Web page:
Imagine you’re holding a book– an illustrated novel published in Philadelphia in 1770, filled with marginalia. Where did you find this information? Or, how did you find this book? Most likely, by using library catalog or database. But these digital databases are not always ideally designed. Often built to mimic an older, analog model, the card catalog, a quick search through their records often misses valuable information–what a book contains, where is it from, what its social history is, etc– either because that information is hidden in labyrinthine layers of interface or missing altogether. That’s where my work comes in.
This summer I’m working with the Early Novels Database (END), a database based on the Singer Mendenhall collection of 17th, 18th, and 19th century novels at UPenn’s Van Pelt-Dietrich Library. Among other things, the database allows you to search ways that early novelists relied on “paratext”– prefaces, editor’s asides, footnotes, tables of contents, etc – to define the nascent genre. As webmaster and social media coordinator, I’ve spent the summer translating this information into a new digital form and building a social media presence to share the social life of the book that is captured in END’s records.
My main project has been building the framework for the new END website, which will be live by August 16th. Like 18th century novelists, my job is to keep readers interested while they navigate through an unfamiliar medium – for early authors, the novel, in my case, the digital database. Building a new interface has meant ways to display and present this information digitally has had me thinking quite a bit about access and what it means to have “open data.” Digital databases are often difficult to navigate, contain minimal or highly specialized documentation on how to use them, and, frequently, lie behind pay walls accessible only to scholars and individuals with the economic and institutional privilege to bypass them. Even “open data” often translates to data available in idiosyncratically encoded file, often with multiple levels of encoding–another tremendous barrier to anyone without some background in computer science or programming. Rethinking database design in order to cater towards wider access has meant juggling aesthetics, usability, complexity, and users’ varied levels of expertise – from librarians to early novel scholars and general readers.
Driven by the desire provide multiple avenues into our database for these different audiences, I’ve been experimenting with “novel” ways of presenting bibliographic data. In addition to a traditional, library style-keyword search, I’ve developed a web interface that integrates multiple social media–Twitter @EarlyNovelsDB, Storify, Flickr, and SoundCloud– for accessing our data, transforming bibliographic description into tweets, images, narrative, and audio clips. The interface will include both downloadable files of the dataset, as well as a simple environment for users to visualize and analyze the data. Because of barriers to access for many digital tools/interfaces, I have tried to create a sandbox way that allows users to freely interact with the data and presents a large amount of data in a navigable and friendly medium.
While coding the website and curating our social media presence, I also cataloged novels, which made quickly realize the extent to which eighteenth century novelists were also deeply concerned with information management. Samuel Richardson’s The History of Sir Charles Grandison and Memoirs of the Year 2500, for example, both feature myriad footnotes and indexes. In these and other 18th century novels, authors include paratextual directions on how to read (read: navigate) the texts that invite the reader to conceptualize the novel not as a single entity, but as a composite whole, filled with individual, pieces of data.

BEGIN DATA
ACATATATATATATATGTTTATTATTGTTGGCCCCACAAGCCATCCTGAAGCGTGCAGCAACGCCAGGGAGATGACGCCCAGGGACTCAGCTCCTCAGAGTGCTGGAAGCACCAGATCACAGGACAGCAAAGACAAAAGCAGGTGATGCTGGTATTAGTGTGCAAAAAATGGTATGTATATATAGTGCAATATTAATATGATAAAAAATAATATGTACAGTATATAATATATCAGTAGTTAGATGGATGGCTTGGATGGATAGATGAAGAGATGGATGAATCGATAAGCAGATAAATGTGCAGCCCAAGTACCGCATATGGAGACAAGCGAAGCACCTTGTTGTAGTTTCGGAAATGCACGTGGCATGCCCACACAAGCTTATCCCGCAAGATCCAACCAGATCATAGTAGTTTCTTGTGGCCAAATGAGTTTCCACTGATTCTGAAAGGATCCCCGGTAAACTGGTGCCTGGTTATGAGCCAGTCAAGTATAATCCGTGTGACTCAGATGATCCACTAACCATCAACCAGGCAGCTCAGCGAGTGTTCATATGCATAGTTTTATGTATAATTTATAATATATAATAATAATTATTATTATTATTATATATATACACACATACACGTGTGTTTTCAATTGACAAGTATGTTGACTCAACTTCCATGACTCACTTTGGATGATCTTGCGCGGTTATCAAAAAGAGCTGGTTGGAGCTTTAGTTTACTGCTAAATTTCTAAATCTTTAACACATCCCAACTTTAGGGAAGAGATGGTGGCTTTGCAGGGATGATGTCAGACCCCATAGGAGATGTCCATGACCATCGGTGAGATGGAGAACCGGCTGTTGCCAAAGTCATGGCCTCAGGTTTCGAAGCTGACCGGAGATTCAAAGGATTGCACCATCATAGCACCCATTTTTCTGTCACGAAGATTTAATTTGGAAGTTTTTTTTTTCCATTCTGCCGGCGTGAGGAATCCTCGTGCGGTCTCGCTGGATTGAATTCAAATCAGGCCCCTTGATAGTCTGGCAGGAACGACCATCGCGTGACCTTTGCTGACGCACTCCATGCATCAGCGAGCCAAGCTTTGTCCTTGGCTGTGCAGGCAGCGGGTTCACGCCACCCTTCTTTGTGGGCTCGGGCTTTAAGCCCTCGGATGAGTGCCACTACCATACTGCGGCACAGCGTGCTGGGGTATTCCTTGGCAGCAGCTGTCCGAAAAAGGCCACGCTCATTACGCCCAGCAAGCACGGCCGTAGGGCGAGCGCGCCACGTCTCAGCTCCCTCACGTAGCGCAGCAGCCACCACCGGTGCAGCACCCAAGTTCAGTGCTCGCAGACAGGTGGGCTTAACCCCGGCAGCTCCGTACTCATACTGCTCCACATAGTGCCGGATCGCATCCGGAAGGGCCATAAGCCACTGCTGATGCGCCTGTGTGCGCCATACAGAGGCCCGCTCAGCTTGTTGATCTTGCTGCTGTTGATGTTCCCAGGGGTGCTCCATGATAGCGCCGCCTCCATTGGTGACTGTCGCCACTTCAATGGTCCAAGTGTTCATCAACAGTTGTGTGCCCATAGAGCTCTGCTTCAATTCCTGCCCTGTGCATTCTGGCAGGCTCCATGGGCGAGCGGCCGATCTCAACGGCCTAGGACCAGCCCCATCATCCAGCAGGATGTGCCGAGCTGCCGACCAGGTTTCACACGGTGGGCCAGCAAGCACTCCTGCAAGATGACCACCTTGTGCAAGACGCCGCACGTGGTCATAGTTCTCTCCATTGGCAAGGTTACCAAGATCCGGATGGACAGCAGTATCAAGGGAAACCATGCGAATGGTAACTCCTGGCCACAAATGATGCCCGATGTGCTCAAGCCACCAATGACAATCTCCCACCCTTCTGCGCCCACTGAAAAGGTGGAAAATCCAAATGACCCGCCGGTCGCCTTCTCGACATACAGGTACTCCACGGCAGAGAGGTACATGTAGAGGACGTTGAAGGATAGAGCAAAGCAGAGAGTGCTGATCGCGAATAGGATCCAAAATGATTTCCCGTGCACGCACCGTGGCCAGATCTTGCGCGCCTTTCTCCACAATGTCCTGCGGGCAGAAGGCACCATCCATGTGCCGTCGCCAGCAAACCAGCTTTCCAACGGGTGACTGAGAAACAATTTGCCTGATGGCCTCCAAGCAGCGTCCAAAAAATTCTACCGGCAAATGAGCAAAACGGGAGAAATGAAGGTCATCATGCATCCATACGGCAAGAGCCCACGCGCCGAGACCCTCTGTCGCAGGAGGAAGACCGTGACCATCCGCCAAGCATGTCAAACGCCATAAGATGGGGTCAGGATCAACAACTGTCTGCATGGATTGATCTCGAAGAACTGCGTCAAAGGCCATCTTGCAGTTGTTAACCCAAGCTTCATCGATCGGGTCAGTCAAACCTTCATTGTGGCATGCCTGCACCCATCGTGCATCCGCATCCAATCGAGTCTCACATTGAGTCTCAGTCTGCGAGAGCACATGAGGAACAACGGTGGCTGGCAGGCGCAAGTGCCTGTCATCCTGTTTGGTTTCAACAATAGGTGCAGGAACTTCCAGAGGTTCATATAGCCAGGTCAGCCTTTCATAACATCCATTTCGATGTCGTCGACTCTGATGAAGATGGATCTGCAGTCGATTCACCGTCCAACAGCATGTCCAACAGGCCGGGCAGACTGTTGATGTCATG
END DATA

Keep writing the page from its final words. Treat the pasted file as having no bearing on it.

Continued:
Working to put previously inaccessible data at users’ fingertips has made one thing incredibly clear: there is quite a lot of labor required to produce easily accessible data. When I catalogued Memoirs of the Year 2500, I spent most of the morning individually photographing and cataloguing the book’s 300 footnotes. The exact location of these footnotes will now be available in the novel’s record and linked to their photo facsimiles on our website and on our Flickr. While the footnotes in this example are an extreme example, the work of cataloging the novel is not. Examining every page of these texts is a time consuming task and a single book can take hours; yet this kind of work is necessary for capturing the hidden aspects of the book and copy-specific information that reflects the uniqueness of each book as a material object. Just as 18th century novelistic practices informed my web design, social media has also illuminated aspects of early novel cataloging. Inspired by Twitter widgets in websites, I created a “500 feed” – a rotating feed of general cataloger notes fields from our records in the effort to expose otherwise-overlooked information and represent the quirky, idiosyncratic, and subjective aspects of books and the cataloging process. Reconceptualizing END as an “open database” has also been, for me, an attempt to re-capture and re-present the human labor behind it.
In homage to 18th century literary conventions, the latest installment of my internship could be titled “Volume II: A Venture into the Visual Realm.” I have begun designing two data-visualization applets to help users better read and study the techniques 18th century authors used to annotate, structure, and market their novels, as well as a video guide to the END project and website. Stay tuned for more updates!